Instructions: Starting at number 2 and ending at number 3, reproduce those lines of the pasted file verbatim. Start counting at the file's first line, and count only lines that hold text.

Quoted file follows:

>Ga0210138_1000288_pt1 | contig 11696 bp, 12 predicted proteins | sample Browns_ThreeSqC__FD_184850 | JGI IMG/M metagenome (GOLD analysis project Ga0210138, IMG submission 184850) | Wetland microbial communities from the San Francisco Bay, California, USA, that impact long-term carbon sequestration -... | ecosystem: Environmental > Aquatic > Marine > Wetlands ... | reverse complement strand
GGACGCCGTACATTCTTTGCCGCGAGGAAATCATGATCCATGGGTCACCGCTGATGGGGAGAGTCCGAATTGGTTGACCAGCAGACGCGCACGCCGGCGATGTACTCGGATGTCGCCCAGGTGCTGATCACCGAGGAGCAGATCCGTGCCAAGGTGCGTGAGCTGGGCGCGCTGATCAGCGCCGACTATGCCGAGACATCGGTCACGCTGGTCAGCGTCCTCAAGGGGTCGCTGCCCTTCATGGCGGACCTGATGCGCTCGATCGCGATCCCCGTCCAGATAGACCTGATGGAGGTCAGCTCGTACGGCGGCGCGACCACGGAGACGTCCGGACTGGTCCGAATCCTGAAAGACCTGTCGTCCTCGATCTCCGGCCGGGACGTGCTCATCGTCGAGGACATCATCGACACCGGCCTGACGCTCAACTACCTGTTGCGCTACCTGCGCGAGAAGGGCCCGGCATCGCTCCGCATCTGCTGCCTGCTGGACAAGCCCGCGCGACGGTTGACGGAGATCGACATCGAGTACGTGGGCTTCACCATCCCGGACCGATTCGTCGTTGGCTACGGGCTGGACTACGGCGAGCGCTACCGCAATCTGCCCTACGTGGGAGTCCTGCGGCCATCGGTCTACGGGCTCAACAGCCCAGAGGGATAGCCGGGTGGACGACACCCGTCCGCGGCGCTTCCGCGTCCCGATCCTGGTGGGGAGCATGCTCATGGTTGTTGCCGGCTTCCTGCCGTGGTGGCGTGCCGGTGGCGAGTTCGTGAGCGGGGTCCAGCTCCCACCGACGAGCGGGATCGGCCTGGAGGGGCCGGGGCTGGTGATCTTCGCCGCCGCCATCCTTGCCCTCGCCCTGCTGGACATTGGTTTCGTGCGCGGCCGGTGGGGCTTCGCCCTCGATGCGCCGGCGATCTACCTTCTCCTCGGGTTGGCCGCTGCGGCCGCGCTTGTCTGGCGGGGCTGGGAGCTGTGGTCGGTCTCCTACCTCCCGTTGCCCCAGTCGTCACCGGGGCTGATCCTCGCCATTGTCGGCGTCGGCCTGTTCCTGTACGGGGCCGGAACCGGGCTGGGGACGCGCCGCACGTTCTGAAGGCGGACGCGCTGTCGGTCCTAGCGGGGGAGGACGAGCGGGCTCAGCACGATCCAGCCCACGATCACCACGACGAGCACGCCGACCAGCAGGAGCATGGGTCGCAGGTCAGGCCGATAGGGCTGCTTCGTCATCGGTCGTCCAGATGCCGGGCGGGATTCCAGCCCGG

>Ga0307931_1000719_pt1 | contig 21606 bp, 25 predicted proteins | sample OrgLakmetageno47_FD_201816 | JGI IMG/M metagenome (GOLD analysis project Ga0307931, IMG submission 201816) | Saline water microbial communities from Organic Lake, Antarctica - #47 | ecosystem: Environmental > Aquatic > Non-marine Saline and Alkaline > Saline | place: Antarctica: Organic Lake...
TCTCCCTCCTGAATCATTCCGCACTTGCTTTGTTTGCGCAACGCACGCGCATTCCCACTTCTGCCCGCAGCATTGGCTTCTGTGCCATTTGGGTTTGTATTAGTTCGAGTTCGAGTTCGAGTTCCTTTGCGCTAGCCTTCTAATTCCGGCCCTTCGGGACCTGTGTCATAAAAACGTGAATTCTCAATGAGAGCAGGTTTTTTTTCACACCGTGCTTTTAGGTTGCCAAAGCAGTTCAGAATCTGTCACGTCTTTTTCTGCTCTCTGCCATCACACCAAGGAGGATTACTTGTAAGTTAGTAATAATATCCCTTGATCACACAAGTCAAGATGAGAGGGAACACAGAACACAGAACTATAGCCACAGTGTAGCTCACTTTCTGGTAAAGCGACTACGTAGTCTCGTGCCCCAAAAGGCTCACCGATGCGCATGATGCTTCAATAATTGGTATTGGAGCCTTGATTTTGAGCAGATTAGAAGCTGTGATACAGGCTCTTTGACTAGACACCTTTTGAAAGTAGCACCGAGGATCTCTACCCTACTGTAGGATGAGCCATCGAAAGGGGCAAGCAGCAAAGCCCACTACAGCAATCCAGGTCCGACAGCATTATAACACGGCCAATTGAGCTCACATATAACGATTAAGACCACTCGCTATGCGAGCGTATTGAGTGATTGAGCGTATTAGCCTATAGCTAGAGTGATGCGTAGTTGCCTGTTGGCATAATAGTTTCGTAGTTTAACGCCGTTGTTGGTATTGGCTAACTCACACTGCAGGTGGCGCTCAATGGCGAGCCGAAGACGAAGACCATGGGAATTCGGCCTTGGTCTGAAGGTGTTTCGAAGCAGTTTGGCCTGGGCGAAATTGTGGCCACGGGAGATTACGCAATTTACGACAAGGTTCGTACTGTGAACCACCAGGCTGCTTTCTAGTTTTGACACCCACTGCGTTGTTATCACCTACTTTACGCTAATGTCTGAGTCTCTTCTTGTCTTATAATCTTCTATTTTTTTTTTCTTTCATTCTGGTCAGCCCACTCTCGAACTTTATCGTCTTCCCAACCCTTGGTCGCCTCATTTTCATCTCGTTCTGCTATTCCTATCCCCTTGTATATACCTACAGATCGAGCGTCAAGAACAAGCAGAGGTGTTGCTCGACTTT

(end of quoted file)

GGACGCCGTACATTCTTTGCCGCGAGGAAATCATGATCCATGGGTCACCGCTGATGGGGAGAGTCCGAATTGGTTGACCAGCAGACGCGCACGCCGGCGATGTACTCGGATGTCGCCCAGGTGCTGATCACCGAGGAGCAGATCCGTGCCAAGGTGCGTGAGCTGGGCGCGCTGATCAGCGCCGACTATGCCGAGACATCGGTCACGCTGGTCAGCGTCCTCAAGGGGTCGCTGCCCTTCATGGCGGACCTGATGCGCTCGATCGCGATCCCCGTCCAGATAGACCTGATGGAGGTCAGCTCGTACGGCGGCGCGACCACGGAGACGTCCGGACTGGTCCGAATCCTGAAAGACCTGTCGTCCTCGATCTCCGGCCGGGACGTGCTCATCGTCGAGGACATCATCGACACCGGCCTGACGCTCAACTACCTGTTGCGCTACCTGCGCGAGAAGGGCCCGGCATCGCTCCGCATCTGCTGCCTGCTGGACAAGCCCGCGCGACGGTTGACGGAGATCGACATCGAGTACGTGGGCTTCACCATCCCGGACCGATTCGTCGTTGGCTACGGGCTGGACTACGGCGAGCGCTACCGCAATCTGCCCTACGTGGGAGTCCTGCGGCCATCGGTCTACGGGCTCAACAGCCCAGAGGGATAGCCGGGTGGACGACACCCGTCCGCGGCGCTTCCGCGTCCCGATCCTGGTGGGGAGCATGCTCATGGTTGTTGCCGGCTTCCTGCCGTGGTGGCGTGCCGGTGGCGAGTTCGTGAGCGGGGTCCAGCTCCCACCGACGAGCGGGATCGGCCTGGAGGGGCCGGGGCTGGTGATCTTCGCCGCCGCCATCCTTGCCCTCGCCCTGCTGGACATTGGTTTCGTGCGCGGCCGGTGGGGCTTCGCCCTCGATGCGCCGGCGATCTACCTTCTCCTCGGGTTGGCCGCTGCGGCCGCGCTTGTCTGGCGGGGCTGGGAGCTGTGGTCGGTCTCCTACCTCCCGTTGCCCCAGTCGTCACCGGGGCTGATCCTCGCCATTGTCGGCGTCGGCCTGTTCCTGTACGGGGCCGGAACCGGGCTGGGGACGCGCCGCACGTTCTGAAGGCGGACGCGCTGTCGGTCCTAGCGGGGGAGGACGAGCGGGCTCAGCACGATCCAGCCCACGATCACCACGACGAGCACGCCGACCAGCAGGAGCATGGGTCGCAGGTCAGGCCGATAGGGCTGCTTCGTCATCGGTCGTCCAGATGCCGGGCGGGATTCCAGCCCGG

>Ga0307931_1000719_pt1 | contig 21606 bp, 25 predicted proteins | sample OrgLakmetageno47_FD_201816 | JGI IMG/M metagenome (GOLD analysis project Ga0307931, IMG submission 201816) | Saline water microbial communities from Organic Lake, Antarctica - #47 | ecosystem: Environmental > Aquatic > Non-marine Saline and Alkaline > Saline | place: Antarctica: Organic Lake...